4 Ways to Kickstart your Home Practice

by: Kerry Maiorca

When I was a newly enamored yoga student, I spent many a failed morning trying to coax myself onto the mat at home. How could I create the same heightened experience I’d had at the studio when I might go into downward dog and see an overflowing laundry basket behind me?

Because my studio yoga practice had been so influential and transformative, I felt like each time I stepped on the mat I needed to have that peak experience. I had over-exotified my practice, made it too precious, thereby ensuring that it was not my own but rather something only my yoga teacher could gift to me during a studio class.

It took time and lots of trial and error to figure out how to consistently be able to practice at home, and the most helpful thing in that process was to take away all expectations of the magic of yoga and bring the practice back down to earth. Here are a few tips that helped me when I was having trouble getting motivated:

1. Don’t change. The process of changing into your ‘yoga uniform’ can add unnecessary pressure. Instead of donning your fancy yoga gear, practice in whatever clothes you’re already wearing. Pajamas, work clothes, it doesn’t really matter. Doing Warrior 2 in non-yoga clothes makes yoga feel within your grasp and opens the possibility of making practice just a normal part of you day.

2. Keep it short. Aim to practice for 5-10 minutes at first. Pick 1 or 2 of your favorite poses, then gradually build up your practice from there. For most people, a max of 20 minutes at home is plenty. You want your practice to be fun rather than feeling pressure that you didn’t do an hour and a half as you would in class. Save the long practice for your time at the studio.

3. Skip the yoga mat. Sometimes rather than rolling out the old yoga mat, I’ll just sneak in a pose or two in my kitchen or the hallway. That first pose is the hardest, so if you trick yourself into getting started you’ll usually find the next two or three come more easily.

4. Don’t skimp on the relaxation. Whatever poses you pick, make sure you make time for savasana! Lying down to relax for a minimum of 5 minutes after practicing is essential for integration of the work you’ve done. It’s also a perfect time to observe how even your brief home practice affected your body and mind, so savor these few precious minutes of quiet and stillness in your otherwise busy day. Of all the poses you can practice at home, savasana is the most important but often the hardest to prioritize. Believe in the importance of rest and eventually work to extend your practice up to 20 minutes.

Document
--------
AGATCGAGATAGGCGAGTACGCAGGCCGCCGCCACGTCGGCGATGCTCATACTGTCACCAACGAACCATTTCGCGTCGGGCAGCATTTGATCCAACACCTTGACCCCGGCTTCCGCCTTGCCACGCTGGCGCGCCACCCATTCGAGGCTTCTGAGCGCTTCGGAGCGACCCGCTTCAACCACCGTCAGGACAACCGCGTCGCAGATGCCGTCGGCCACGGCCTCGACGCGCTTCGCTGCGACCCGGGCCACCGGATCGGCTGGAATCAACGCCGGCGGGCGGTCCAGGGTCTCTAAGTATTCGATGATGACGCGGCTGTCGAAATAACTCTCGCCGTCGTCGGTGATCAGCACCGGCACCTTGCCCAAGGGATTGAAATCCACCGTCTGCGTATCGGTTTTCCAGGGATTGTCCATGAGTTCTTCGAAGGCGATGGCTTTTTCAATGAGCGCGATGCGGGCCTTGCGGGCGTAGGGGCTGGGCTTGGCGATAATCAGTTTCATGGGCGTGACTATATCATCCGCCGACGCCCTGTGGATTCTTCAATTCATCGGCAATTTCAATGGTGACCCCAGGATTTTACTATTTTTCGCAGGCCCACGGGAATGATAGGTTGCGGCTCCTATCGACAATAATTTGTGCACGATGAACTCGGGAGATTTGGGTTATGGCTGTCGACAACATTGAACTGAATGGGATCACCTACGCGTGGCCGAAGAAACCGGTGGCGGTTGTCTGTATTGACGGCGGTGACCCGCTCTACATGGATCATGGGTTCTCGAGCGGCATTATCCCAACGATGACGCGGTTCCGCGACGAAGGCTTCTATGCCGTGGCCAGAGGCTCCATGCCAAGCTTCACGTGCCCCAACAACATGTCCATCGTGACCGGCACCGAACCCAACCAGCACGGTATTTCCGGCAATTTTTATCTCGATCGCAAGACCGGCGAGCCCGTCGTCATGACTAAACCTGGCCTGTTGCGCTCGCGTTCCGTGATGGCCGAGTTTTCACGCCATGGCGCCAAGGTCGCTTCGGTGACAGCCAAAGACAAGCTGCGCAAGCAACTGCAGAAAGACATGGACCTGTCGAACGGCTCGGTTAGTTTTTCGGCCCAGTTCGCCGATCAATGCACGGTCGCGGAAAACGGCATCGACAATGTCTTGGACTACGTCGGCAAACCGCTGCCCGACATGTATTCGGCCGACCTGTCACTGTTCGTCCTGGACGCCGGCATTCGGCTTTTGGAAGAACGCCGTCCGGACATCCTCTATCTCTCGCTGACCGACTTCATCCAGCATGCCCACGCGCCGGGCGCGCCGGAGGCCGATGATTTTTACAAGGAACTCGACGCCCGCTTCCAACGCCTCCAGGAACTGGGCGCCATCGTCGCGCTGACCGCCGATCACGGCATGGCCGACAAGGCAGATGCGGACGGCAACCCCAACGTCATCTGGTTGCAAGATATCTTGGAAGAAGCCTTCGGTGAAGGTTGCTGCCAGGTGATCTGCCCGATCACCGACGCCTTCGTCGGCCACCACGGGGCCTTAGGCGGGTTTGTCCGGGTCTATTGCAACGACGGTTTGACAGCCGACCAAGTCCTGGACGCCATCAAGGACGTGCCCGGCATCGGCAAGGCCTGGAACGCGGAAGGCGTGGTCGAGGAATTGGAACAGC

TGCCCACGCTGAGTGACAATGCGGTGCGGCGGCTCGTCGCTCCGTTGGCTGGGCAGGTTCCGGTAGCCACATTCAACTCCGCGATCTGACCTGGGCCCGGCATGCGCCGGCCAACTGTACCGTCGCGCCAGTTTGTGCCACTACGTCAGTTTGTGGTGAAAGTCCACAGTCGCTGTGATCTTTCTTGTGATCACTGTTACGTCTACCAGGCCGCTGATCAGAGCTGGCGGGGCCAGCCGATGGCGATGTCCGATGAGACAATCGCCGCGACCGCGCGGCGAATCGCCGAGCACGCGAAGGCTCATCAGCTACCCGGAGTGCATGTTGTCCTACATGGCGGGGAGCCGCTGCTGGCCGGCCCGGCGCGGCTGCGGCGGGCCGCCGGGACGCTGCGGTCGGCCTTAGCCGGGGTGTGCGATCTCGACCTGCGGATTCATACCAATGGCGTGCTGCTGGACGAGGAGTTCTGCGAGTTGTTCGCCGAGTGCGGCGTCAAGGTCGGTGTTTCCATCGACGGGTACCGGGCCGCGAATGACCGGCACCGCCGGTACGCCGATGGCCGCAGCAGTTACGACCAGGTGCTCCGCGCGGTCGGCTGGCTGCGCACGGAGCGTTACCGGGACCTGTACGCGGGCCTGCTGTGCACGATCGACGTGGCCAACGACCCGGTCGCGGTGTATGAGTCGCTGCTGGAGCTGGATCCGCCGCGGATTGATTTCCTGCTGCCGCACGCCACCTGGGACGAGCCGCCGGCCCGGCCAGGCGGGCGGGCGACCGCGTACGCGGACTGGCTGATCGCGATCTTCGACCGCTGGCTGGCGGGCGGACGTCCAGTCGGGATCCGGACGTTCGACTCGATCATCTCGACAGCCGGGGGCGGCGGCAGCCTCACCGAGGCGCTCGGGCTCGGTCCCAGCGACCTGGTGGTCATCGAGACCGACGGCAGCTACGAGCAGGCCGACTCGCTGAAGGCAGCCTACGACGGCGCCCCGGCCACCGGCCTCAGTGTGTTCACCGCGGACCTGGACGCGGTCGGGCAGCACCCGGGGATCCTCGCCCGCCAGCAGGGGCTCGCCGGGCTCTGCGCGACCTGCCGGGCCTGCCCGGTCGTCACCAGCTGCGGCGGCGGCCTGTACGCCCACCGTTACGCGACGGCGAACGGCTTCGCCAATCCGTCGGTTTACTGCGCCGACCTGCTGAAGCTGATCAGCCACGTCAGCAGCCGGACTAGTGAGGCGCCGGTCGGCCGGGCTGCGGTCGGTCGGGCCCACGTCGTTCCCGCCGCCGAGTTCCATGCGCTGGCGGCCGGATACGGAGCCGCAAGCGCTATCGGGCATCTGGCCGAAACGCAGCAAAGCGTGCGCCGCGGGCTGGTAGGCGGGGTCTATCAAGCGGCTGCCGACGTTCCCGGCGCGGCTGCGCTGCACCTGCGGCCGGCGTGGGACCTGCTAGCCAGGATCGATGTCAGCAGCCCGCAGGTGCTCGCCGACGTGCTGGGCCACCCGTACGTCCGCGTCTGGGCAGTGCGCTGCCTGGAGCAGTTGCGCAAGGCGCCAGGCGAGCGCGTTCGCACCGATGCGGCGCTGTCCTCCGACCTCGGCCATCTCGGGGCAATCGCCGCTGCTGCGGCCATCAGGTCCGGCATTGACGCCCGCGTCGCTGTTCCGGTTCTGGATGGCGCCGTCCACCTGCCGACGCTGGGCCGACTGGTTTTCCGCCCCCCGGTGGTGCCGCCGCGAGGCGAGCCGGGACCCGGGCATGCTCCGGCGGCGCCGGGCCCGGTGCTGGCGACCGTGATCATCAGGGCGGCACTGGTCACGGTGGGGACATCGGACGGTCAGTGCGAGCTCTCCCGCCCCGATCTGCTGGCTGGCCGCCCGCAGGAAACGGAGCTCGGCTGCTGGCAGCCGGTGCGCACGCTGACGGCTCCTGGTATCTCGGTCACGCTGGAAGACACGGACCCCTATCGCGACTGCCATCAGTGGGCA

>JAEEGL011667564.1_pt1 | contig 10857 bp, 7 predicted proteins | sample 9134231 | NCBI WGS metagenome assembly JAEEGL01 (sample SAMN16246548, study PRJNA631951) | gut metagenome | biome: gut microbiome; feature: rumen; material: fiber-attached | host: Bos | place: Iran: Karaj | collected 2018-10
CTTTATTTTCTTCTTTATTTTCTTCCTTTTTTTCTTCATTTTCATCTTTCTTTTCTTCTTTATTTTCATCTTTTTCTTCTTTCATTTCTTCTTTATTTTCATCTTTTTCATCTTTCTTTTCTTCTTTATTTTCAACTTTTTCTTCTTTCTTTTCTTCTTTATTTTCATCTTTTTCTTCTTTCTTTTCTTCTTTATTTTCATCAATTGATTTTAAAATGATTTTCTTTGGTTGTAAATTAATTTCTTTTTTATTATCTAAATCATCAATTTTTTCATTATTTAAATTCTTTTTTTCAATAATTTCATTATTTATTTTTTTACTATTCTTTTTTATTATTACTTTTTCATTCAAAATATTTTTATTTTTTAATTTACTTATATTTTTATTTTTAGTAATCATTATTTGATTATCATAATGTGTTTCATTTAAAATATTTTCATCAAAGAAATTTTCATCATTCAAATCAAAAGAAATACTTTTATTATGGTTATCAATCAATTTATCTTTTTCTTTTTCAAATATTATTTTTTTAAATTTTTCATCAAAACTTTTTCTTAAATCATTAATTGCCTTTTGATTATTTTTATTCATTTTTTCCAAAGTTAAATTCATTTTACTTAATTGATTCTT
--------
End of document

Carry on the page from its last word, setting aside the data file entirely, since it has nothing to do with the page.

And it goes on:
I vividly remembered how as a new student and self-professed yoga fanatic, I found it difficult to reconcile the transformative experiences I had on my mat with the rest of my life. The transitions can be almost comical – one minute I’m overwhelmed with sensations of peace and wellbeing in savasana, the next I’m pulling the kids off each other. I love the idea of making yoga just another part of daily life. It doesn’t have to be compartmentalized, it’s not some ideal state of being to aspire to only when I have time to make it to the studio.

I like to think of yoga as just another self-care routine, like brushing my teeth or eating a good breakfast. It’s an ongoing process of creating health in the midst of, rather than in spite of, my daily existence. After even 10 minutes I’m more aware of my posture, my breath is deeper, I chew and taste my food rather than gulping it down, and if I’m lucky I hang onto just a little of that post-savasana peace (at least until my next refereeing obligation). It may be messy, but the process of letting yoga practice filter into daily life normalizes that which I once put on a pedestal. Here’s to taking it down, dusting it off, and putting it to good use.

Kerry Maiorca is the Founder & Director of Bloom Yoga Studio in Chicago. She has been teaching yoga since 1998, right around the time she got over the hurdle of home practice intimidation. Kerry writes about the intersection of yoga and daily life at her Thinking Yogi blog and finds her home practice to be not only a commitment to self-care, but also a place where writing ideas flourish.

My Area Yoga is an online directory, calendar, blog, and information hub for the wellness and yoga community. Currently offering service in the northeast, as well as Chicago. Our mission is to be the most comprehensive online resource for the local communities.

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